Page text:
First and Second Flatirons, Boulder

At the Chautauqua Park trailhead, you’re ideally captivated by the immediate view of Boulder’s iconic landmark: the Flatirons, those slanting, geologic marvels against the forested mountainside. More likely here, you’re hassling with parking.

In the summer, good luck getting a spot. Your chances are better in the winter.

“You’ll see plenty of other hikers in winter, too, especially on warm days,” reads a trail description on the city’s official tourism website, “but it’s a good time to get out on these popular trails while there are fewer crowds.”

That’s the word on the suggested trek to the First and Second Flatirons, as the formations are known. Facing them from the Chautauqua Park trailhead, the first is farthest to the right (north), with the second just to the left. The destination of this trip is the scenic slot between them.

Because of how well-marked the trail system is, you won’t have a problem finding your way. We recently found that to be the case even amid the jumbled talus field reached in about a mile; the path was clear, trampled in the snow.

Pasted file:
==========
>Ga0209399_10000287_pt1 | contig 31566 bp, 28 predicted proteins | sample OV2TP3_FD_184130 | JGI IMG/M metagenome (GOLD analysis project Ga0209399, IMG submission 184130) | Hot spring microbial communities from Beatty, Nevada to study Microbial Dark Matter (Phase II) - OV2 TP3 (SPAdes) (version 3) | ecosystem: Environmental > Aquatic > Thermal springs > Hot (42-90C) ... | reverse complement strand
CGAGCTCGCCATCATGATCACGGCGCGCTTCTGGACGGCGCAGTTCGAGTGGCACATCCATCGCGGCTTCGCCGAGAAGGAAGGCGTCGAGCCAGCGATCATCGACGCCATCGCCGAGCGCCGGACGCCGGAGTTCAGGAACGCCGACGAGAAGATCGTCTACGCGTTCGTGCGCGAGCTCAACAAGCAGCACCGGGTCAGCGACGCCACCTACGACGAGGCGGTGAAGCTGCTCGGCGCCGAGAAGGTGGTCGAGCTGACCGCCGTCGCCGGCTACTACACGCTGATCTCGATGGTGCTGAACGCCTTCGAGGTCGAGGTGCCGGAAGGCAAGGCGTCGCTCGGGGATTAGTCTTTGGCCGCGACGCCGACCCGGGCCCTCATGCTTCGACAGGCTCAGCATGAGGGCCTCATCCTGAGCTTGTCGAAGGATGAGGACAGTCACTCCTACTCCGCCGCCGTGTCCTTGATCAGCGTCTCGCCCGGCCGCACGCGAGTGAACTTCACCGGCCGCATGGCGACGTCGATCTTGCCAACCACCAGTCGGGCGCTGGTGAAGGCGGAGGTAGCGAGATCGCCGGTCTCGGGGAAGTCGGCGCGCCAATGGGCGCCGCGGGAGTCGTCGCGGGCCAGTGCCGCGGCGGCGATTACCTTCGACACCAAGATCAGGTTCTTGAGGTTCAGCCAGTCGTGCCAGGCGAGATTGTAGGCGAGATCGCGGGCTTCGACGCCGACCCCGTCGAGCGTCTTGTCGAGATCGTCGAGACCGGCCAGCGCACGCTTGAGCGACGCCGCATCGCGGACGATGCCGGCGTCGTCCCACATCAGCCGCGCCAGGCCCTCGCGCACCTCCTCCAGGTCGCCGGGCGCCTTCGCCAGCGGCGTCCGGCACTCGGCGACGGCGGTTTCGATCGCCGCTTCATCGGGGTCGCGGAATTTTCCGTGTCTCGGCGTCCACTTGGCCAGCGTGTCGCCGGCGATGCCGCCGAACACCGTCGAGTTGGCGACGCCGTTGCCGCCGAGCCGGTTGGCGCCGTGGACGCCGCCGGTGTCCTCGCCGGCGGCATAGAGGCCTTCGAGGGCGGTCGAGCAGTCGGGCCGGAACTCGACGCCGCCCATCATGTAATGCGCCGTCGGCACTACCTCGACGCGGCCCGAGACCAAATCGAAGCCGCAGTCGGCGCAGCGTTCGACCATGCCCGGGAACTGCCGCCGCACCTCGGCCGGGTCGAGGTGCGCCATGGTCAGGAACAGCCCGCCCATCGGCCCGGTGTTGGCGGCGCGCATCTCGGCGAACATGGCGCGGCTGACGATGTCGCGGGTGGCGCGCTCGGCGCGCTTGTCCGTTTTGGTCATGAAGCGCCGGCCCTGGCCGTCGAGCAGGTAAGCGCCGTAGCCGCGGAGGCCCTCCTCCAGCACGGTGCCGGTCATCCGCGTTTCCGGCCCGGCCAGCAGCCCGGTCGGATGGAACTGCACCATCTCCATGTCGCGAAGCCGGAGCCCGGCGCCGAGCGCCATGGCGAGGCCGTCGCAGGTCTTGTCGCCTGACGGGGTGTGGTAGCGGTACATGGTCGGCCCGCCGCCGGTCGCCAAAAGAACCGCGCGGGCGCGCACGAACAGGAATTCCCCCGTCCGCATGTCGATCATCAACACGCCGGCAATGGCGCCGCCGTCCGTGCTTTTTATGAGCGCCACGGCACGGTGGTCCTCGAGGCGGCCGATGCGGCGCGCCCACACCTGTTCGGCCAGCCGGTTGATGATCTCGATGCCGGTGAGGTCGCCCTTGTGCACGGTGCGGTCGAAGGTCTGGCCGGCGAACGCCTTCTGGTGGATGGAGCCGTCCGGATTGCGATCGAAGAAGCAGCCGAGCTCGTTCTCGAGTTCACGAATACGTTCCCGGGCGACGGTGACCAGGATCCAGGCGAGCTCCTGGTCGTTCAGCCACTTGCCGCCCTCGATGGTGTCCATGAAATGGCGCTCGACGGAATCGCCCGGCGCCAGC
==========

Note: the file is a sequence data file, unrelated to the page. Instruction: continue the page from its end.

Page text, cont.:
Start on the wide Chautauqua Trail, steadily ascending the meadow into the tall woods. This is the warm-up for a sustained climb. At the junction with Bluebell Trail, you’ll continue uphill, coming to another marked junction, where you’ll turn right for the talus field.

The switchbacks continue to spots where you might stop for a break in the shade of the Flatirons. The views east include the University of Colorado’s terracotta-defined campus and city reservoirs. The prize awaits higher: a clear look west at the Continental Divide.

Trip log: 2.6 miles round trip (out and back), 1,402 feet elevation gain, 7,152 feet max

Difficulty: Moderate

Getting there: Off Interstate 25 in Denver, take U.S. 36 west toward Boulder. Exit for Baseline Road and turn left on the road, proceeding 1.4 miles to Chautauqua Park.

FYI: Parking closed between 11 p.m. and 5 a.m. Hiking and horses allowed on most trails in the Chautauqua network. Dogs on leash. Icy in winter; wear traction.

SETH BOSTER, THE GAZETTE

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